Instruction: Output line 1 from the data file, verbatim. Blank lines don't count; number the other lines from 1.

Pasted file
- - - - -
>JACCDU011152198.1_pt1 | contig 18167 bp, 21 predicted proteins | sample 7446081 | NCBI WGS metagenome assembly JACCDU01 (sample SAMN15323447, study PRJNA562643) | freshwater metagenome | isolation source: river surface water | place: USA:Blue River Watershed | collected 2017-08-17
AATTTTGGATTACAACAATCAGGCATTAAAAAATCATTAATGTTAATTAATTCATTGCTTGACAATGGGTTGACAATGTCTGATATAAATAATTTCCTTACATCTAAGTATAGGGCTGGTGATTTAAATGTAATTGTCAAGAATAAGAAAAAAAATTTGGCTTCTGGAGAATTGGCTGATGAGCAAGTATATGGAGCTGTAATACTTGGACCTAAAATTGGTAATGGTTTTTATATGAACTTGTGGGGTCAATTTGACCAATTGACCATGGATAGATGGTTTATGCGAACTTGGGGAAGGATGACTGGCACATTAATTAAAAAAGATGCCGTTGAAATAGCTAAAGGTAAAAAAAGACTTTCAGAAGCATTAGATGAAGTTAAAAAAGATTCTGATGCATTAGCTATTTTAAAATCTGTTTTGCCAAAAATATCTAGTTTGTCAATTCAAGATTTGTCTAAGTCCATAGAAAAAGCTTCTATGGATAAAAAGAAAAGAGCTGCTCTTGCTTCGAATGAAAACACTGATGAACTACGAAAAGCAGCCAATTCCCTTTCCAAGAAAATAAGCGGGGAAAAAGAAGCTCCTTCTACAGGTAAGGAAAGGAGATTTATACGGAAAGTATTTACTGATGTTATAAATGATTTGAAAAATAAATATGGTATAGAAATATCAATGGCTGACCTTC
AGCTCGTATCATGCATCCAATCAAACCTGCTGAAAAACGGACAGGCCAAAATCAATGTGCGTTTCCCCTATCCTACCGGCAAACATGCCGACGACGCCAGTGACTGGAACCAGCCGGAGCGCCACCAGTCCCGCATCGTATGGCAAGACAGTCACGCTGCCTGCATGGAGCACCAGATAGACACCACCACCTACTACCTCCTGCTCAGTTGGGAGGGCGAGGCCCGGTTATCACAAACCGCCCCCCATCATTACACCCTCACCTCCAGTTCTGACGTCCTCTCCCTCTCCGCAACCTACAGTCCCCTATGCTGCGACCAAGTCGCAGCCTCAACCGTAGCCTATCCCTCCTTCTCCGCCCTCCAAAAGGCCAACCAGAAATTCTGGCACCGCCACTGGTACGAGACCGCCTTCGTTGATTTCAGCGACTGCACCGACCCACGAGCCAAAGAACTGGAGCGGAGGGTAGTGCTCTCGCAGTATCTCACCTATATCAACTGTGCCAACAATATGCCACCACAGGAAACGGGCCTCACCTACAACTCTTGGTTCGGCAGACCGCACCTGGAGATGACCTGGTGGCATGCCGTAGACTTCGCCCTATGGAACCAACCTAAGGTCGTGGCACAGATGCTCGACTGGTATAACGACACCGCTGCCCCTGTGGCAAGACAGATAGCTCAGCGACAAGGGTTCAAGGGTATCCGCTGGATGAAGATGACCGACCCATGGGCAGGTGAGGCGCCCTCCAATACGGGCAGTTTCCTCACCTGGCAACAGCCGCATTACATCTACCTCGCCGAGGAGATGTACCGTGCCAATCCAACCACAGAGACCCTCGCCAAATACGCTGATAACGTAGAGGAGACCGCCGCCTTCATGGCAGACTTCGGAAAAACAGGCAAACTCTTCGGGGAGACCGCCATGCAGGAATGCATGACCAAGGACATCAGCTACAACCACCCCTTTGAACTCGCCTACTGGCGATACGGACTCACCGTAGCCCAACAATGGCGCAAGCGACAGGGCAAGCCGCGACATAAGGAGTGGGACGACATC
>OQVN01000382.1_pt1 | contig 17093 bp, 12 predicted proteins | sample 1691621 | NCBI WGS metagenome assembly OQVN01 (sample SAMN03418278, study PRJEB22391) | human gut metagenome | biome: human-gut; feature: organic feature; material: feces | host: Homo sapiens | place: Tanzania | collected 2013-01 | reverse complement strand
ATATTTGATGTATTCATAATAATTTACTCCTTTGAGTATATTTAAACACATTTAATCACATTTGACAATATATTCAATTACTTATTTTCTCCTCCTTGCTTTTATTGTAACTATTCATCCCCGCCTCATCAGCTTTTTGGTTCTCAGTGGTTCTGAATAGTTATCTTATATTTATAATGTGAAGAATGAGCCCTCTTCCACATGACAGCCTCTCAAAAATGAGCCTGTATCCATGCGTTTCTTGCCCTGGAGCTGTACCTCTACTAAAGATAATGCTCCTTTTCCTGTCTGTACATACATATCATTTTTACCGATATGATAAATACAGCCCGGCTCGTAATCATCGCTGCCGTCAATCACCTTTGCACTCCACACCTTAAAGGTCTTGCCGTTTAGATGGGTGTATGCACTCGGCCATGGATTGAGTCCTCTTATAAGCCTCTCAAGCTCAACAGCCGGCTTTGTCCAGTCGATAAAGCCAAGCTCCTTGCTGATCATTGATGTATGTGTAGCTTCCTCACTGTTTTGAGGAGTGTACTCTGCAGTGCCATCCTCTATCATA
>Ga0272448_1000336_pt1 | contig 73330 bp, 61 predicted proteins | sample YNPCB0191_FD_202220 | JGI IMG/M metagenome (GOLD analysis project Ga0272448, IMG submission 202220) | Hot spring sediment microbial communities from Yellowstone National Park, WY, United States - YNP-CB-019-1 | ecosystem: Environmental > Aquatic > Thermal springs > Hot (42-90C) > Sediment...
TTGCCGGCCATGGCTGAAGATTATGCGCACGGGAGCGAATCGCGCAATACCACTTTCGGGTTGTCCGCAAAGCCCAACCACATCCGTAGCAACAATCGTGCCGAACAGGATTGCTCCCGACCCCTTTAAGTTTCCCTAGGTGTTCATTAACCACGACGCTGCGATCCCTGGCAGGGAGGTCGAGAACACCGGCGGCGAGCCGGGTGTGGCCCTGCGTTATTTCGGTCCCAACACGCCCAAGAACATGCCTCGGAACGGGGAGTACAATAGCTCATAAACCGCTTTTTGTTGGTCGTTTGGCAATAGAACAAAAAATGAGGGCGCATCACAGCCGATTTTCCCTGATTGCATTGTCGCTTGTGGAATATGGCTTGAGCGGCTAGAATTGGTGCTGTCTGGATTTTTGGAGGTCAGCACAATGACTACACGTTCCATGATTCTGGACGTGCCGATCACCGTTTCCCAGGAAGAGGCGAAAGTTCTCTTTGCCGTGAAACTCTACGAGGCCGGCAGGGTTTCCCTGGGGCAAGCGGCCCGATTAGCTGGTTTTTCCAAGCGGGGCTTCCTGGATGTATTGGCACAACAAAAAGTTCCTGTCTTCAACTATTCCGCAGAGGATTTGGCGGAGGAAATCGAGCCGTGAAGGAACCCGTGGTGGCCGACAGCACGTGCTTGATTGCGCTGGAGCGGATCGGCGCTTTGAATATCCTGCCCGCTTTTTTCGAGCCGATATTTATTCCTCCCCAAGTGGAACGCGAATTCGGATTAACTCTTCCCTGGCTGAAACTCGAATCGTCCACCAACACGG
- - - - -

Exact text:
>JACCDU011152198.1_pt1 | contig 18167 bp, 21 predicted proteins | sample 7446081 | NCBI WGS metagenome assembly JACCDU01 (sample SAMN15323447, study PRJNA562643) | freshwater metagenome | isolation source: river surface water | place: USA:Blue River Watershed | collected 2017-08-17